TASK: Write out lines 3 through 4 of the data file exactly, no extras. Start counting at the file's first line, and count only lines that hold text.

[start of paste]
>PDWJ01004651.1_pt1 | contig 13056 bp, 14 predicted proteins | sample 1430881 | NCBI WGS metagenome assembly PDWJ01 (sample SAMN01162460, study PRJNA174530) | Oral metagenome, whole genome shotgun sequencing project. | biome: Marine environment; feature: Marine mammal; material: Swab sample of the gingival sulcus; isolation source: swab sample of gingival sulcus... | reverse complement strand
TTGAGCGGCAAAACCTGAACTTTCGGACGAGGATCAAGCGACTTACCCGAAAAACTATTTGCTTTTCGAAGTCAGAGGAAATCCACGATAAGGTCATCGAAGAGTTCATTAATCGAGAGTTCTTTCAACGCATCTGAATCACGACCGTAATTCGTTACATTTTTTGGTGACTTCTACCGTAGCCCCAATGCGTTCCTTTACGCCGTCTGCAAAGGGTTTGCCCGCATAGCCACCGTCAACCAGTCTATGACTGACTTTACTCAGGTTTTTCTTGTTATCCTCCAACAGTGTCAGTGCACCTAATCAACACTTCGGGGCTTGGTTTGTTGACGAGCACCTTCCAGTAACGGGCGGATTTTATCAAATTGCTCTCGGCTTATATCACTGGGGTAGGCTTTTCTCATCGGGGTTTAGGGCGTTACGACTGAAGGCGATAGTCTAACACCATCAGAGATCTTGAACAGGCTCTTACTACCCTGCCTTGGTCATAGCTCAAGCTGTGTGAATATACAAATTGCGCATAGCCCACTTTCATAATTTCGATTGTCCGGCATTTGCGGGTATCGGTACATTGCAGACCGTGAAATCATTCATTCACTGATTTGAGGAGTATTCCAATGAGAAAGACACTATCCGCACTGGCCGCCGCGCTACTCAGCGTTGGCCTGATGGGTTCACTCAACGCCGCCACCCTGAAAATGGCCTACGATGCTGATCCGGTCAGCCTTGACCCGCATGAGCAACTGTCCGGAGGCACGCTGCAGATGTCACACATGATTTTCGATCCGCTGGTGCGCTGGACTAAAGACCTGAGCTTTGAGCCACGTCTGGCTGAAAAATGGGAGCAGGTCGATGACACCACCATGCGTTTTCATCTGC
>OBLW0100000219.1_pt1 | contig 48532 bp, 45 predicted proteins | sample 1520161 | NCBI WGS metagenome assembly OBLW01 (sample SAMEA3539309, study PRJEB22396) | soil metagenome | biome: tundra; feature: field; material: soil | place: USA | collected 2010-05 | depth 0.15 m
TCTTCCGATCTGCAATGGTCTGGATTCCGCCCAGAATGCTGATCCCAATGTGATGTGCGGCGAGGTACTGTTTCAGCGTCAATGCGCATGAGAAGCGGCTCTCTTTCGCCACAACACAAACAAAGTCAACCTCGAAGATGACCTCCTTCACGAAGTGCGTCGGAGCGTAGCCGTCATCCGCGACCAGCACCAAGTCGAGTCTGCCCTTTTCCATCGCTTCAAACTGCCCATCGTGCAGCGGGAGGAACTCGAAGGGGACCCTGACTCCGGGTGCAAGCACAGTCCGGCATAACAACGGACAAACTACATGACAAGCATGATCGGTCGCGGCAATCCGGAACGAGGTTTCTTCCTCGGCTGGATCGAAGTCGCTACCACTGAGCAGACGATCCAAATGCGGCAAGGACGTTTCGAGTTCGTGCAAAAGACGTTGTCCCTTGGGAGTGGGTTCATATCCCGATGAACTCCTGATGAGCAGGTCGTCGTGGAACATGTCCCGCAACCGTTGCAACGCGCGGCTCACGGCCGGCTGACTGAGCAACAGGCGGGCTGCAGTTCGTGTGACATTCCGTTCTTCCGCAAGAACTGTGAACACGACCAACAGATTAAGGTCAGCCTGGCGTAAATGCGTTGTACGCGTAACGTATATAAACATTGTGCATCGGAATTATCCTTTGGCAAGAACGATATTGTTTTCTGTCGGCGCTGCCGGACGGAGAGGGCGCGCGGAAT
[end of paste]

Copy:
>OBLW0100000219.1_pt1 | contig 48532 bp, 45 predicted proteins | sample 1520161 | NCBI WGS metagenome assembly OBLW01 (sample SAMEA3539309, study PRJEB22396) | soil metagenome | biome: tundra; feature: field; material: soil | place: USA | collected 2010-05 | depth 0.15 m
TCTTCCGATCTGCAATGGTCTGGATTCCGCCCAGAATGCTGATCCCAATGTGATGTGCGGCGAGGTACTGTTTCAGCGTCAATGCGCATGAGAAGCGGCTCTCTTTCGCCACAACACAAACAAAGTCAACCTCGAAGATGACCTCCTTCACGAAGTGCGTCGGAGCGTAGCCGTCATCCGCGACCAGCACCAAGTCGAGTCTGCCCTTTTCCATCGCTTCAAACTGCCCATCGTGCAGCGGGAGGAACTCGAAGGGGACCCTGACTCCGGGTGCAAGCACAGTCCGGCATAACAACGGACAAACTACATGACAAGCATGATCGGTCGCGGCAATCCGGAACGAGGTTTCTTCCTCGGCTGGATCGAAGTCGCTACCACTGAGCAGACGATCCAAATGCGGCAAGGACGTTTCGAGTTCGTGCAAAAGACGTTGTCCCTTGGGAGTGGGTTCATATCCCGATGAACTCCTGATGAGCAGGTCGTCGTGGAACATGTCCCGCAACCGTTGCAACGCGCGGCTCACGGCCGGCTGACTGAGCAACAGGCGGGCTGCAGTTCGTGTGACATTCCGTTCTTCCGCAAGAACTGTGAACACGACCAACAGATTAAGGTCAGCCTGGCGTAAATGCGTTGTACGCGTAACGTATATAAACATTGTGCATCGGAATTATCCTTTGGCAAGAACGATATTGTTTTCTGTCGGCGCTGCCGGACGGAGAGGGCGCGCGGAAT